But this is not always feasible. In recognition of this, international law says that refugees have a right to travel to a safe country using whatever means are available, and to claim asylum upon entry. 

Seeking asylum is legal, even if you don’t have a passport, or a visa. It’s legal even if your best shot at finding safety involves leaving your family behind and taking a dangerous road to an unknown country with a bunch of people smugglers. The Refugee Convention dictates that parties must not penalise asylum seekers because they have entered via irregular channels or without obtaining a visa in advance. For so many, there is simply no other option.

Australia has ratified the Refugee Convention. In fact, we played a key role in drafting it. This creates obligations that we can be held to account for in international fora. But, under Australian domestic law, international law is not binding unless it has been incorporated into legislation. Indeed, sweeping constitutional powers over ‘aliens’ and ‘immigration’ – the same powers that laid the foundations for the White Australia Policy – enable the Commonwealth Parliament to pass legislation that directly undermines the Refugee Convention.

The result is that, when it comes to refugees, Australian domestic law resembles a kind of legislative pick-and-mix. To give effect to Australia’s obligations under the Refugee Convention and other human rights treaties, the government’s Refugee and Humanitarian program offers protection to refugees and others fleeing persecution. But, contrary to the letter and spirit of the Convention, those fleeing harm are not treated equally. Instead, Australian law creates multiple classes of refugee. Which class a refugee ends up in hinges on how they arrived in Australia, and when.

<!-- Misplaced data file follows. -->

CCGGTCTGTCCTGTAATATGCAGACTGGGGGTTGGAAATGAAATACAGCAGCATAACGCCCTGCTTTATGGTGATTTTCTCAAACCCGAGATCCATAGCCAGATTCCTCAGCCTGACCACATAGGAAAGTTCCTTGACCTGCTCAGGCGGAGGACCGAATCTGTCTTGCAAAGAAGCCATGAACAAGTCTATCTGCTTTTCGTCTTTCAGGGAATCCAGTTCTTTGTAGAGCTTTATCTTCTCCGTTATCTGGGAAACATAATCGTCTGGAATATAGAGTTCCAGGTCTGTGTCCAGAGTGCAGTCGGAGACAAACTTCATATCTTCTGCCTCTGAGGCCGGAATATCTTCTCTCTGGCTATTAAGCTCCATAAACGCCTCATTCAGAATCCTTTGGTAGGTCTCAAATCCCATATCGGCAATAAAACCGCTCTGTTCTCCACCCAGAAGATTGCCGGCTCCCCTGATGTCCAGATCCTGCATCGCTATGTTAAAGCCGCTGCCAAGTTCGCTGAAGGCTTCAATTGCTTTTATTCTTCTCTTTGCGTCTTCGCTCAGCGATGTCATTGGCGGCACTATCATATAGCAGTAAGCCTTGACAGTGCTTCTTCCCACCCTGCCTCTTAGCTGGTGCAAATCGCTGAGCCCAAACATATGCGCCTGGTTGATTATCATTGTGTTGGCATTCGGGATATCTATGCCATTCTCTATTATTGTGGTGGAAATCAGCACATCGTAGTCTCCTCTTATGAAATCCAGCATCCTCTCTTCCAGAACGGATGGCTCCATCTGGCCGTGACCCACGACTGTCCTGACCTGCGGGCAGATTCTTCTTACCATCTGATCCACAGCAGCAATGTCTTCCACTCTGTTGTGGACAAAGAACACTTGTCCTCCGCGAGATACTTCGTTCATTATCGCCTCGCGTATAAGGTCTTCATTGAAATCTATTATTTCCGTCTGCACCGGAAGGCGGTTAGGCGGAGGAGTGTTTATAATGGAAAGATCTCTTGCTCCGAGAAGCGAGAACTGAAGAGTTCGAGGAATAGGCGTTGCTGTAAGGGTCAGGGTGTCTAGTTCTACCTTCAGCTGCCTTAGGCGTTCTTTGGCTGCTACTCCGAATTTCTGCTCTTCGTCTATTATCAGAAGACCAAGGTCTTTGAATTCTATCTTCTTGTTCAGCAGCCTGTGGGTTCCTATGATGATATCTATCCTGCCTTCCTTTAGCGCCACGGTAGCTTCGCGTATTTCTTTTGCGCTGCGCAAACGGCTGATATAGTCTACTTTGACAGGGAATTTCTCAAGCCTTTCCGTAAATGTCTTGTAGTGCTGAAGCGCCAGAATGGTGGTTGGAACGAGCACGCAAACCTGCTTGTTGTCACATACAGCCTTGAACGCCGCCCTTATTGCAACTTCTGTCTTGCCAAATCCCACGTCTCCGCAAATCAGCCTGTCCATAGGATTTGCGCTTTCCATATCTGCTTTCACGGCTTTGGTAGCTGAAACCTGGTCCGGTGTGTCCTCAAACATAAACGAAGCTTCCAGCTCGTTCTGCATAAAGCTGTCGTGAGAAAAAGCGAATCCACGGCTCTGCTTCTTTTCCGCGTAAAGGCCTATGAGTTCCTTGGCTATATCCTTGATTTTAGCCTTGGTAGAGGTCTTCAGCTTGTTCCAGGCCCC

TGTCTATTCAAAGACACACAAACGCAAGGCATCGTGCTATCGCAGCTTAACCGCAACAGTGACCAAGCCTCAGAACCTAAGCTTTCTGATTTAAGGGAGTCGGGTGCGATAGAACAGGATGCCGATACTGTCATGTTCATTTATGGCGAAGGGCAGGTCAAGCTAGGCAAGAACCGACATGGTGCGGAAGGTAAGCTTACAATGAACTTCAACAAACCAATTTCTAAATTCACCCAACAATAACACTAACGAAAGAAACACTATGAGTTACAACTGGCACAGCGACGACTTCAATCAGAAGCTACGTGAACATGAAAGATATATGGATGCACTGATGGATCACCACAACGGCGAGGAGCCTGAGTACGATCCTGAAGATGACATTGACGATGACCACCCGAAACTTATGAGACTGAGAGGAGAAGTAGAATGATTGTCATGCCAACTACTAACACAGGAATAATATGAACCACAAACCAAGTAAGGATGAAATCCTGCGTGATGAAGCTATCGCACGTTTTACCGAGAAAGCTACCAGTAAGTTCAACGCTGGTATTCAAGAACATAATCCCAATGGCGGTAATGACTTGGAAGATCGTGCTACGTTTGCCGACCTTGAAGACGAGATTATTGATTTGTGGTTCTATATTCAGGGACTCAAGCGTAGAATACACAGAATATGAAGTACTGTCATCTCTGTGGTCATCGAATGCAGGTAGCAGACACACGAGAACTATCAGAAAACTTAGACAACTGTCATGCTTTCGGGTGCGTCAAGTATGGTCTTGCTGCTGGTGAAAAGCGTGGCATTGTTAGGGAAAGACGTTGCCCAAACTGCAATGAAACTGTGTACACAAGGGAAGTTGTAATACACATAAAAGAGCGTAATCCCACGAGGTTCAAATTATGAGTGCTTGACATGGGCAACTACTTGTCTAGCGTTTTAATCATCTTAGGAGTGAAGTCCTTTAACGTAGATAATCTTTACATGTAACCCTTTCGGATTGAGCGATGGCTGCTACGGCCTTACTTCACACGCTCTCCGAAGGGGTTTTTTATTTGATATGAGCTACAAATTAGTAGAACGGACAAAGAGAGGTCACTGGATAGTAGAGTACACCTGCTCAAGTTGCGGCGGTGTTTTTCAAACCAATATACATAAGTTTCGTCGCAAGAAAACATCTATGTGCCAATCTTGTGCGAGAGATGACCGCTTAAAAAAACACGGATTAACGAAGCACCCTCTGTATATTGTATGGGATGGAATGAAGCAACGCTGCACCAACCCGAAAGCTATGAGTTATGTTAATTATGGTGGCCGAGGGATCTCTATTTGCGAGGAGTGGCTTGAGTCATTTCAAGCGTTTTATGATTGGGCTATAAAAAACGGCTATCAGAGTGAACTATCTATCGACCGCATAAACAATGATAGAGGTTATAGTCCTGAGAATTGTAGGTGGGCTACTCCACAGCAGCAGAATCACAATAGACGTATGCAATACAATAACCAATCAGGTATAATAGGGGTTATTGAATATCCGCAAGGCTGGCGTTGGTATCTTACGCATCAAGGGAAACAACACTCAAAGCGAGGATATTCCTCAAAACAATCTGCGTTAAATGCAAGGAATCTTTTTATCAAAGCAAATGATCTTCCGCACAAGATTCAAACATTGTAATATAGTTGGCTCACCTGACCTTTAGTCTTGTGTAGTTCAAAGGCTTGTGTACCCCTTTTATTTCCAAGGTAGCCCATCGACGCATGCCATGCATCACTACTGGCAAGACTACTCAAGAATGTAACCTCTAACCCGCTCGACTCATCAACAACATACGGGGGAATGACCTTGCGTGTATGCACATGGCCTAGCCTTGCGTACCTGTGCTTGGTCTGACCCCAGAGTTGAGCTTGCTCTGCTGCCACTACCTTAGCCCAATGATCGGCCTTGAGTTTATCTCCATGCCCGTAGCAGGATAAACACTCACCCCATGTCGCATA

The lucky ones, relatively speaking, are those who have been granted permission to resettle in Australia while they are still overseas, either following a referral from UNHCR or with the support of an individual or organisation within Australia. With almost 26 million refugees worldwide, and less than 1 percent resettled each year, the odds of this are slim. But those who make it in via this route come into Australia on a permanent protection visa. This entitles them to the same work and study rights and social services as any other permanent resident. It puts them on a pathway to apply for Australian citizenship in due course, should they wish to do so. It enables them to travel abroad to see family and carries better opportunities to sponsor family members to come to Australia. 

It’s also possible for a refugee to obtain permanent protection in Australia by travelling to Australia on another kind of visa – such as a student visa, work visa or tourist visa – and applying for asylum once in the country, via Australia’s onshore protection program. This can be risky, as those flagged as potential asylum seekers may be denied the right to travel or be turned back upon arrival at the airport, before any protection claim has even been considered. But a refugee who clears immigration and successfully applies for protection will gain the same benefits and right to a permanent home as someone who is resettled from overseas.